I was studying at Indiana University at the Bloomington campus and I was stuck resting a sore back on a couch. It was truly a couch story, instead of a ring story. Too much running, too much footbag, too much bad posture. My back was so sore I could hardly walk to class.
I could not run or play footbag and I was desperate for a physical exercise. Something surged inside me. I decided to search the internet to see if I could dig up a trick ring just like the one I had played. I searched google… “ring with washers”, and I remembered “brass washers”. Yes, that was it!
That’s what I knew and I looked through the search results, page after page. I looked and looked. Page 3, page 8, page 12! About 25 minutes later I found the search term that would change my life, GYRO RING.
I found a site that was offering what looked like the exact ring I was playing with many years earlier. I called up the owner and negotiated for a bulk purchase of 10 rings.
That would be the last time I would see the classic Gyro Ring - Pro Edition available anywhere. It was essential that I ended up with a ring that could excel in performance as I continued practicing. The Gryo Ring Pros were noisy in the beginning but eventually settled out. The particular batch I had was particularly good because they stayed extremely round, with many drops over the years.
My excitement for this batch to arrive was immense! When the rings finally arrived, there they were, the (OG) Gyro Ring Pros, the knurl pattern of the beads glimmered! The welds were uniform and the stainless was curved into nice circles. This was a good batch of rings and lucky for me they offered the potential for high level tricks and the fast play that my style would evolve into. I gave them out to my friends and my brother, holding on to three for myself.
It was on! This is when I started playing and the atmosphere was great. I was so relieved that I found the rings I had been dreaming of and new tricks immediately came that first time I played.
I made my first trick video 5 days into the experience. I was throwing down Arm Overs and crazy tricks like Arm Through Flying Saucer. It was a hit in my college self world and many of my friends picked it up too.
I was off the couch, active again and feeling like I was actually recovering from what had been two months of soreness.
I began training the ring consistently from that spring into summer. This became a special summer of travel as I adventured to Alaska and left for a six month semester abroad in Australia.
I kept practicing in Australia and brought all three of my rings so I could share them with the people I met. I trained ring, wood staff and footbag simultaneously to give me a set of well rounded skills. The wood staff practice greatly evolved my style of tossing the ring over my shoulder and catching it behind my back (ArmOvers). Playing Footbag allowed me to experience the exhilaration of doing back to back tricks and completely influenced my leg and over the neck tricks (ducking and diving moves).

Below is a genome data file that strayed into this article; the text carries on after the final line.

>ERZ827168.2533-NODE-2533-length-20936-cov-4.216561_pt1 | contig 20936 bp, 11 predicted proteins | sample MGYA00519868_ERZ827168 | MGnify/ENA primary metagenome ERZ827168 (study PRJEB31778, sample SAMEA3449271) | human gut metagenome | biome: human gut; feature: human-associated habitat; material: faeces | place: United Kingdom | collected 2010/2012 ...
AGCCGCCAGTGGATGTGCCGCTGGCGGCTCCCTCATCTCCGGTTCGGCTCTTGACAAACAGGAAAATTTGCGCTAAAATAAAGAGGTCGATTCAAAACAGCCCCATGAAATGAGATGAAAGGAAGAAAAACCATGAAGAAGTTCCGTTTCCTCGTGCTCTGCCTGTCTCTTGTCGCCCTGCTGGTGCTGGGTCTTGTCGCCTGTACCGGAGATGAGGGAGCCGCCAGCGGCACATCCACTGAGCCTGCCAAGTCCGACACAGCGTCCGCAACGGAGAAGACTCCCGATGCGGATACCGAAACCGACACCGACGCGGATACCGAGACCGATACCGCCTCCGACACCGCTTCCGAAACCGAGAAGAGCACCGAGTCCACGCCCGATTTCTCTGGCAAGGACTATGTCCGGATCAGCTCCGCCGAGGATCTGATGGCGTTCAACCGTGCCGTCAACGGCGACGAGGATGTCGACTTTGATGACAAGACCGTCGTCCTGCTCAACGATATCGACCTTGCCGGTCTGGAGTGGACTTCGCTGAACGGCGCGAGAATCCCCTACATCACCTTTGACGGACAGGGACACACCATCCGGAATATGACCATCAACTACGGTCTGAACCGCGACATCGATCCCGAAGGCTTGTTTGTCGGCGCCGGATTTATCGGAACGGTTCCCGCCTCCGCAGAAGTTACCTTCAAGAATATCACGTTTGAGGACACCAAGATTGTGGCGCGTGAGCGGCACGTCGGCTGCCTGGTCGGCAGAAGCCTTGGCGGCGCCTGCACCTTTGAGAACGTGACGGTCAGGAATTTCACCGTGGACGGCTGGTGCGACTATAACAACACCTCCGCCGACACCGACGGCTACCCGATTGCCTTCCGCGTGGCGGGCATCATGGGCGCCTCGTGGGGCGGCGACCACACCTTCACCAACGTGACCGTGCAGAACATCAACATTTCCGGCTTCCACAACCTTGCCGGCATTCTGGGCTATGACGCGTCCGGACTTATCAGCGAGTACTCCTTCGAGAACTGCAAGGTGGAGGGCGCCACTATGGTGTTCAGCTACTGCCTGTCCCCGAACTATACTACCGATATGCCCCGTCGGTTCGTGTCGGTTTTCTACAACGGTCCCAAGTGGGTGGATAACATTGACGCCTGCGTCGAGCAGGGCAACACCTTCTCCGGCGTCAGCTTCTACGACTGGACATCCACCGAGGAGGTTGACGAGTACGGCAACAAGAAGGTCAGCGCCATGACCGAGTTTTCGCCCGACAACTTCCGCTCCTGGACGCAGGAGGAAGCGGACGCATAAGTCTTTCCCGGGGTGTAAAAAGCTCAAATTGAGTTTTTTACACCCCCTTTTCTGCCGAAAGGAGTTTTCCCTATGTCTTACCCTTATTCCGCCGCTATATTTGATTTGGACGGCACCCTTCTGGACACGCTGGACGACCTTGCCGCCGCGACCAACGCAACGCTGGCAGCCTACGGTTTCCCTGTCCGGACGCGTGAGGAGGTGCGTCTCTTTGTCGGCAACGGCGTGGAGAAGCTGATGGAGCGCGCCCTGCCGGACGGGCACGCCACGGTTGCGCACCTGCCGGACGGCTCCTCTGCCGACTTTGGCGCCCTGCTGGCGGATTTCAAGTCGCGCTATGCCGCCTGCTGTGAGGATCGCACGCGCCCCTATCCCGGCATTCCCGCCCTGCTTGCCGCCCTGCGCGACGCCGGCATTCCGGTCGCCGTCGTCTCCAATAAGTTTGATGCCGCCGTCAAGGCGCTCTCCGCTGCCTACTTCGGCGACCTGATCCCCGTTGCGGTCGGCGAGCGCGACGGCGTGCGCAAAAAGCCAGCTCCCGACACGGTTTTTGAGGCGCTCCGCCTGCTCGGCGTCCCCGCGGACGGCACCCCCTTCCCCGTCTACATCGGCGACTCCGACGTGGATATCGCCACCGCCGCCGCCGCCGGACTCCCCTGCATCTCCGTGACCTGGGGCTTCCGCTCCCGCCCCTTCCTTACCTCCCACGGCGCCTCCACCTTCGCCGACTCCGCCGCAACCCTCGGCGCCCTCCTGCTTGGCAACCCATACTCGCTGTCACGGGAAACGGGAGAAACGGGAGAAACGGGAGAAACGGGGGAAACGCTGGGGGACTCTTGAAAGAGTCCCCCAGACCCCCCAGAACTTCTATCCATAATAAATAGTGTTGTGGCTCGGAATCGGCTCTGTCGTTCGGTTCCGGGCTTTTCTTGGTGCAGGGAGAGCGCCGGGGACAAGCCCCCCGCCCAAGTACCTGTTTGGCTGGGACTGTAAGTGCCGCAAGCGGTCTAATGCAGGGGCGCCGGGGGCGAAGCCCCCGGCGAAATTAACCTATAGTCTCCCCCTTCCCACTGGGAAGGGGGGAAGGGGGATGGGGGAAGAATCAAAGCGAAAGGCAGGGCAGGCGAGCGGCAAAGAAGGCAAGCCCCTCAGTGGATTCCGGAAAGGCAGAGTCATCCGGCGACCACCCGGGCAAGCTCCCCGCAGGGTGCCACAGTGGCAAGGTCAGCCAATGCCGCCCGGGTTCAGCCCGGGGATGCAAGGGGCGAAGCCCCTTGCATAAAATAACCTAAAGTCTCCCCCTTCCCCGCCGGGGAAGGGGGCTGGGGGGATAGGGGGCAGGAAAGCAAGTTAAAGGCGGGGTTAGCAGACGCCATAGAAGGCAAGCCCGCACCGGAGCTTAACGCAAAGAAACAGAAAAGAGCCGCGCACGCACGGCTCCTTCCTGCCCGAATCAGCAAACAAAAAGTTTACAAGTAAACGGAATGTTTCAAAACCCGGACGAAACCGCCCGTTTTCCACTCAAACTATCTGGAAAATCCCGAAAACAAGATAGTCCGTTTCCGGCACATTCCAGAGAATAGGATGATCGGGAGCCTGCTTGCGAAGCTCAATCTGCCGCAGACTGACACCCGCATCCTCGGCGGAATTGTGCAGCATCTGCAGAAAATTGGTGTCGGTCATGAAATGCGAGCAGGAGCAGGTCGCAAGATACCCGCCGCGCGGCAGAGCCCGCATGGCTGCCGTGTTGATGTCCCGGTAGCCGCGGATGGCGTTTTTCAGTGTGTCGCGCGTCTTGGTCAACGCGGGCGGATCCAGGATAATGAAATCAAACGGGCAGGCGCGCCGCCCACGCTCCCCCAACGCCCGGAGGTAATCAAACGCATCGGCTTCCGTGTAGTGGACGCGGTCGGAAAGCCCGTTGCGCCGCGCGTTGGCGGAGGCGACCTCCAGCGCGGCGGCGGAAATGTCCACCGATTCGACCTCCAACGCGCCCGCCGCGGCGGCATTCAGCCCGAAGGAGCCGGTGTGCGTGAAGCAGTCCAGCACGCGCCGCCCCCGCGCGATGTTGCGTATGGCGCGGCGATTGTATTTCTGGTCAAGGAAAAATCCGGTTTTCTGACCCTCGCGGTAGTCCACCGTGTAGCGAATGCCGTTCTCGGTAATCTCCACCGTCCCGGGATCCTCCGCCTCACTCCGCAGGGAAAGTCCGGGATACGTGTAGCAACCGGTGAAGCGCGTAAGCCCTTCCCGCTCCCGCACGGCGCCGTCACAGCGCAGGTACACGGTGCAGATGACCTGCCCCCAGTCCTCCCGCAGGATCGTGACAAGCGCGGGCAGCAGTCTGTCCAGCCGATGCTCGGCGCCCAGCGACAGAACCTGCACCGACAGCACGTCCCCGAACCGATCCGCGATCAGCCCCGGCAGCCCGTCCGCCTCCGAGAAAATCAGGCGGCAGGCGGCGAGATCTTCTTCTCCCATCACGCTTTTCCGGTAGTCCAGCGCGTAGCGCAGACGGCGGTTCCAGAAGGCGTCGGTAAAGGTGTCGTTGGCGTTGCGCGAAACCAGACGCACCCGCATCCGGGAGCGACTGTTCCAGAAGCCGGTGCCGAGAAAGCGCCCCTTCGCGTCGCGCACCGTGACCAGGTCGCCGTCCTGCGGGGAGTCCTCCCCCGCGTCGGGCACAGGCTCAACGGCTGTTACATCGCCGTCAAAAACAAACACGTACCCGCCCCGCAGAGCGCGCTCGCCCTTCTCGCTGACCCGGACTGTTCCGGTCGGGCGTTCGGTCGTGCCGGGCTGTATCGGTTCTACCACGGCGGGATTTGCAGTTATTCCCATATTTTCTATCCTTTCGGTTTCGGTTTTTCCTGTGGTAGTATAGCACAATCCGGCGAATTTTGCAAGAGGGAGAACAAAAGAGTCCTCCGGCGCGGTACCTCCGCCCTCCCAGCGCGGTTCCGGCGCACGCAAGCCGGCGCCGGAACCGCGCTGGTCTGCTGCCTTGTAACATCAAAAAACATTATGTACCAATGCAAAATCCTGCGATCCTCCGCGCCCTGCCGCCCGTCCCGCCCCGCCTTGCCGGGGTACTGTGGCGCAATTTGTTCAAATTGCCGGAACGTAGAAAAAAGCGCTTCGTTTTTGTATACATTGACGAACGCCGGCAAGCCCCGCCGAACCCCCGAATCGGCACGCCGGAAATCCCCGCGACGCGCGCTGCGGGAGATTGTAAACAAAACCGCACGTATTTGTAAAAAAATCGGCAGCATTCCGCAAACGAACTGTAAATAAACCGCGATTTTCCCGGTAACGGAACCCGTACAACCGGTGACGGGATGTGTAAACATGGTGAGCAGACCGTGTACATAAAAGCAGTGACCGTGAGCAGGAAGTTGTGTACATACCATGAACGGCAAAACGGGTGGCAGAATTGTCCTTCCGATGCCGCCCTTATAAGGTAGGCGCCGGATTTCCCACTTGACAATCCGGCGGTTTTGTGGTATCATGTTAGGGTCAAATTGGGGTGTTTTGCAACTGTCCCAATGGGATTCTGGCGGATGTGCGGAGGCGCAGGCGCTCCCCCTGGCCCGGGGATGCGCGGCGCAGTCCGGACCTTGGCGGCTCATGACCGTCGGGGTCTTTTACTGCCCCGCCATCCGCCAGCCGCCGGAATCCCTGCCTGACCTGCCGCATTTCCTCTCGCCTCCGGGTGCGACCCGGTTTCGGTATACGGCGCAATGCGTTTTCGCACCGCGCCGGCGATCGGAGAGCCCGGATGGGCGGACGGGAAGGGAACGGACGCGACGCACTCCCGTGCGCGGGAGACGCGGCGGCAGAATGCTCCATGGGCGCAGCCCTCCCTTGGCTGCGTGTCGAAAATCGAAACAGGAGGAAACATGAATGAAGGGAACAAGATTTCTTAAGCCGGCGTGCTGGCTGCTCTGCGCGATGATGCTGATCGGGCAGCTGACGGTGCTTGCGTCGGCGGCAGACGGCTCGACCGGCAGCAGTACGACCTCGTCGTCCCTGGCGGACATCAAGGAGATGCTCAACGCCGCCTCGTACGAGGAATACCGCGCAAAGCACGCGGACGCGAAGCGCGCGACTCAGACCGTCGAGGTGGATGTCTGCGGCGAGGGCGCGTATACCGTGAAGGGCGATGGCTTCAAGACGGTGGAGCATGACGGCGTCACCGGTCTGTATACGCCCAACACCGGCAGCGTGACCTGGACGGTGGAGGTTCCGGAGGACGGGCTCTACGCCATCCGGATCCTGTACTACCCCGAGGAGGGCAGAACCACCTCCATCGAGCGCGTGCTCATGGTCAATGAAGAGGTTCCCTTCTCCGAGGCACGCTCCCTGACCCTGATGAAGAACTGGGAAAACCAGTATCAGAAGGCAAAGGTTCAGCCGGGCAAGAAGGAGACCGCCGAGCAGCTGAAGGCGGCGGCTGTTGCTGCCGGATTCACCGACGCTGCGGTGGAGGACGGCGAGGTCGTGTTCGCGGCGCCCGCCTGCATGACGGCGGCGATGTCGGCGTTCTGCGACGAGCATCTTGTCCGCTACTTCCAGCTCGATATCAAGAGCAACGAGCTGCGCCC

I didn’t record much footage in Australia because it seemed as if I was in a perpetual place of training and learning how to do tricks for the first time. It’s also important to mention that I didn’t have anyone guiding me, so I was always innovating and I wasn’t that talented at the ring back then. I was a novice without a guide and I didn’t spend as much time playing as I usually do now. Some footage has survived and the skills I learned in that time became the foundation for the next years to come, until I completely rethought the game some years later.
Most of the Australian people I played with knew of the game and called it Chatter Ring. It was a new term for me and frankly, I didn’t favor because it emphasized a polarizing issue, that of the sound of the game which can be pleasant or painful. The rings made in the 90’s era were especially loud and presented an almost horrifying level of sound, sharp to the ear. Back then, I often times played with earplugs before my rings broke in sufficiently.
From Australia I returned to Christmas in Ohio and it was that start of a new year. I made it back to school in Indiana, and I showed off new moves to friends who were amazed. I realized that my performance had a twofold result when viewed by others. On the one hand it was cool to get praise but on the other hand I noticed that the ease at which I played made it intimidating to try because once one person in a group tried, then everyone realized how hard it was.